Two union presidents at new transit hall: 1990
James “Tommy” Thomas, Jr. (left), president of Amalgamated Transit Union Local 689 and James LaSala (right), president of the International Amalgamated Transit Union, pose outside the headquarters of Local 689 in Forestville, Maryland while it was still under construction in 1990.
Thomas was the son of a West Virginia coal miner who found work with the D.C. Transit Company in the early 1960s.
Thomas worked out of the Northern Division at 4615 14th Street NW and was known for the number of hours he put in operating a bus. That also brought him into contact with nearly every one of the 700 operators who then worked at the division.
After Metro took over the private buses In 1973, Thomas challenged Walter Tucker for shop steward/executive board member in the December 1973 union elections. Tucker was the first black voting member on the union executive board but Thomas prevailed.
In 1976 he was added to president George Davis’s slate as Recording Secretary of the union when Robert Delaney retired. Thomas won that election.
In addition to his duties as Recording Secretary, he fielded phone calls from members and worked the phones to resolve their issues. He also made regular visits into the work locations around the Metro system
Davis and his team became more unpopular as the years went by and by 1978 rank-and-file workers staged two wildcat strikes as Davis was seen weak and ineffective.
In the December 1979 union elections, two rank-and-file members with no previous union experience beat president Davis and financial secretary-treasurer Rodney Richmond by 2-1 margins. But Thomas prevailed in his contest, largely due to staying connected with the membership.
In December 1982, he challenged incumbent president Charles Boswell and beat both Boswell and former secretary-treasurer Richmond becoming the first black president of Local 689.
He would be re-elected five more three year terms ending his tenure in December 1997.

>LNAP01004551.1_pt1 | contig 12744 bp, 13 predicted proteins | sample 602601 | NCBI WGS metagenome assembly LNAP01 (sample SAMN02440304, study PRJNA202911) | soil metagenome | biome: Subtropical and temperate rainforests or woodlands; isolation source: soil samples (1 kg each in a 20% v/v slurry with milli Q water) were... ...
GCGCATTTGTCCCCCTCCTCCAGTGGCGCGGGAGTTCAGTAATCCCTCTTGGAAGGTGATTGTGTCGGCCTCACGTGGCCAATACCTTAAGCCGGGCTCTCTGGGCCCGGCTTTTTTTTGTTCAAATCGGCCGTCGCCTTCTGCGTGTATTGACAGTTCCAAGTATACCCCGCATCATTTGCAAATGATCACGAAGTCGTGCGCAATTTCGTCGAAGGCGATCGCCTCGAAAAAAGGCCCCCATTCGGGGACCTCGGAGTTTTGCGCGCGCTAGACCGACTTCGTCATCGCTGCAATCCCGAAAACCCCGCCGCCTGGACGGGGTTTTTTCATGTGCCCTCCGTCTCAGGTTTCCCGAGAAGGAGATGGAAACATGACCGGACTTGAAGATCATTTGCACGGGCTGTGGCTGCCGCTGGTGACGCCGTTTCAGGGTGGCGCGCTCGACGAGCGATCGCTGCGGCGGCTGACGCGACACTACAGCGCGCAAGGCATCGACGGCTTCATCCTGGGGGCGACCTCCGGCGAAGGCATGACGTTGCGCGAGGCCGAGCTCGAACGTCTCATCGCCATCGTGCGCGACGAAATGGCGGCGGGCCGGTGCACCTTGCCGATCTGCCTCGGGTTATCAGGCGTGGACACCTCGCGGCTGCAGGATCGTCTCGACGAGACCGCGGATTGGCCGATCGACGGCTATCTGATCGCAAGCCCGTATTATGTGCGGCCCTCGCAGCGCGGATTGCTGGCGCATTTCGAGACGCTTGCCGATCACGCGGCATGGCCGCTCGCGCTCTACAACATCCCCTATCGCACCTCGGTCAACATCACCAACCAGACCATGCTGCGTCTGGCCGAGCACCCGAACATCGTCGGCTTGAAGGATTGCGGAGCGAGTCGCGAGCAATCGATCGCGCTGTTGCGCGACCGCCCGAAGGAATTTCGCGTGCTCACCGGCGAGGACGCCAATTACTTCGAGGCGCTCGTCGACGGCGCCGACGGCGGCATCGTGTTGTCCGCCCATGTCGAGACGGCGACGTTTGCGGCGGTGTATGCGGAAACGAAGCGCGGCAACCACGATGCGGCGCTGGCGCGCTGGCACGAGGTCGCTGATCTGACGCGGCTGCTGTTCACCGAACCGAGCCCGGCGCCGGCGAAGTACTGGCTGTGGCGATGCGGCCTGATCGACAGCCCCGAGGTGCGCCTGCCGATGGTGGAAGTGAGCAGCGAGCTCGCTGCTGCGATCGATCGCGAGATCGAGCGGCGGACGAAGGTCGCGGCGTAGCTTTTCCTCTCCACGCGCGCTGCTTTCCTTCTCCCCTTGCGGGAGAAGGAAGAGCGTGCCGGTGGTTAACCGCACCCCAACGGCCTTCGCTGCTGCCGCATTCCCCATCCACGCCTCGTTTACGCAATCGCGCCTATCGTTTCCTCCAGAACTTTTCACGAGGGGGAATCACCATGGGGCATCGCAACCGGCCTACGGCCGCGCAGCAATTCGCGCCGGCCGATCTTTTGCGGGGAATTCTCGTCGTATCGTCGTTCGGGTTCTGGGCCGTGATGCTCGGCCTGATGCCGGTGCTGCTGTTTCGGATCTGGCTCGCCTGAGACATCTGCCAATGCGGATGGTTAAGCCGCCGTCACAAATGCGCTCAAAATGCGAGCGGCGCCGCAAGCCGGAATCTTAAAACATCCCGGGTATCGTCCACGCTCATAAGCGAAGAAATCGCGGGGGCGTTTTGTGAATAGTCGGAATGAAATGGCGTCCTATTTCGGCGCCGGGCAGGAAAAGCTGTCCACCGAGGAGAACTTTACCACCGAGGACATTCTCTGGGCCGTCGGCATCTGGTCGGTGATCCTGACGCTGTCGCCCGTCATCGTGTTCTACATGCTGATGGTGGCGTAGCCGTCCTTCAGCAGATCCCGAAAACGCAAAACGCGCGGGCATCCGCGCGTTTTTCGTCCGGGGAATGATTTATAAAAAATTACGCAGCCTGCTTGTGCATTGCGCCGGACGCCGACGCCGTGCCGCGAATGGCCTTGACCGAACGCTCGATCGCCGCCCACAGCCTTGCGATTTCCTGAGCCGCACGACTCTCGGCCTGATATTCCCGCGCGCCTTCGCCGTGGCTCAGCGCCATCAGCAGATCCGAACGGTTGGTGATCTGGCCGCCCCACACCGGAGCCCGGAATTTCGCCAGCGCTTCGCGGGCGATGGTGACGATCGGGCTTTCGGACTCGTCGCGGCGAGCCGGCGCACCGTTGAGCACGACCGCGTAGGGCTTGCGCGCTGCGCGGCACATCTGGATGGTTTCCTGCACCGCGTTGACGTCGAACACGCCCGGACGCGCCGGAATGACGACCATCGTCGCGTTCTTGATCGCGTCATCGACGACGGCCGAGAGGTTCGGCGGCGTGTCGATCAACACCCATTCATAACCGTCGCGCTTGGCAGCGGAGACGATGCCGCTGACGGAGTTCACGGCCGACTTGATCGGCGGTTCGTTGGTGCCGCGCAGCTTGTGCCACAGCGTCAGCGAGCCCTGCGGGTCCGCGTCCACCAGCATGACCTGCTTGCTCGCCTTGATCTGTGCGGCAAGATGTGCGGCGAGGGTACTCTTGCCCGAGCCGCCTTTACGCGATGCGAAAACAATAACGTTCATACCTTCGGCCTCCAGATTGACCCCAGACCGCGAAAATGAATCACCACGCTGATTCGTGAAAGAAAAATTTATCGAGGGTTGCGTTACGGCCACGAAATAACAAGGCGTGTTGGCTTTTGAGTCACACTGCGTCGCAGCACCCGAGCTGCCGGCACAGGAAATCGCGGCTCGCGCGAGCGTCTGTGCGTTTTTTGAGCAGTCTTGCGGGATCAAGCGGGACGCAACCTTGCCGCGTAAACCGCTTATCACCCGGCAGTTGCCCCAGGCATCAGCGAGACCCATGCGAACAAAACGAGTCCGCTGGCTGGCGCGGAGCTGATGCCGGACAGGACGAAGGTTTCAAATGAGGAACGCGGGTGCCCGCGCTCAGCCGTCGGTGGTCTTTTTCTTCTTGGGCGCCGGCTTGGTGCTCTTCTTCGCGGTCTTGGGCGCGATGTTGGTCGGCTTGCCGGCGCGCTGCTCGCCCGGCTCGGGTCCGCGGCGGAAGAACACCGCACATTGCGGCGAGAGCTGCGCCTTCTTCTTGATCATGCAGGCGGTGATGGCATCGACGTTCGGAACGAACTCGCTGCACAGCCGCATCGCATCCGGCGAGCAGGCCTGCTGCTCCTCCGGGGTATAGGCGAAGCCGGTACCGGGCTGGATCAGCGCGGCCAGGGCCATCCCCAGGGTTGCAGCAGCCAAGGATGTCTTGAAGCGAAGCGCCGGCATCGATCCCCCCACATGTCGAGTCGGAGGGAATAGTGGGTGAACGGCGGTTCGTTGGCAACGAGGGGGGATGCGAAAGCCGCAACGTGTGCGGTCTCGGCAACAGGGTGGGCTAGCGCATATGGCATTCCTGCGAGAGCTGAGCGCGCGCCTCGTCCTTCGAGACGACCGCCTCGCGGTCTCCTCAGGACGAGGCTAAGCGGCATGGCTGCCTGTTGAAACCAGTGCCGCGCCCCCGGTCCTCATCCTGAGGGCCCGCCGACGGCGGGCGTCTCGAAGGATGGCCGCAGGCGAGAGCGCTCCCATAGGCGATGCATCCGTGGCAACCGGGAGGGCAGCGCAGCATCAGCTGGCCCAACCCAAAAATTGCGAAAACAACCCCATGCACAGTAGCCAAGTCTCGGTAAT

He was known for driving a hard bargain and obtaining good labor contracts for the members. He also was a taskmaster on grievances and demanded his appointed business agents research the cases thoroughly.
He used the strike threat often, but never had to call a strike.
The local had lapsed in its political clout and felt the effects of privatization of Metrobus routes that was threatening the existence of the bargaining unit.
Breaking with his predecessors, he began to mobilize the rank-and-file to oppose these politically motivated attacks, winning some battles while losing others.
In 1995-6, he led the union to defeat a plan to privatize the whole Metrobus system that was under consideration by a Regional Mobility Panel composed of transit officials and area elected leaders.
In 1990 he obtained the approval of the membership to construct union offices and a meeting hall at 2701 Whitney Place, Forestville, Maryland. It would be the first hall that the owned and they occupied it in December 1990.
After retirement he was kept on as an advisor by the new president James W. Allen, but a rivalry developed between the two and Allen let Thomas go after about a year.
He has remained active, often attending union meetings and offering his perspective.'
James La Sala devoted more than 50 years to the trade union movement and to his union, the Amalgamated Transit Union.
He began his career in the transit industry as a bus operator for the Public Service Coordinated Transport of New Jersey where he joined ATU Local 824 and was elected shop steward a year later. He rose from that position to leadership positions in the local, serving as vice president, secretary-treasurer and president/business agent.
Following his leadership of Local 824, Vice President La Sala was appointed by the international to the position of international representative, followed by appointment to the position of international vice president, a post he held until his election as executive vice president.
He was elected international president in 1985 and retired in July 2003, ranking as the second longest serving president in the ATU’s 110-year history.
He was known primarily for settling the 1990-93 Greyhound strike, establishing education seminars for ATU officers and staff, and establishing labor-management cooperation seminars on issues of common interest.
For more information and related images, see flic.kr/s/aHsmLRWRyd
The photographer is unknown, but probably John A. Thomas.. The image was donated by Craig Simpson.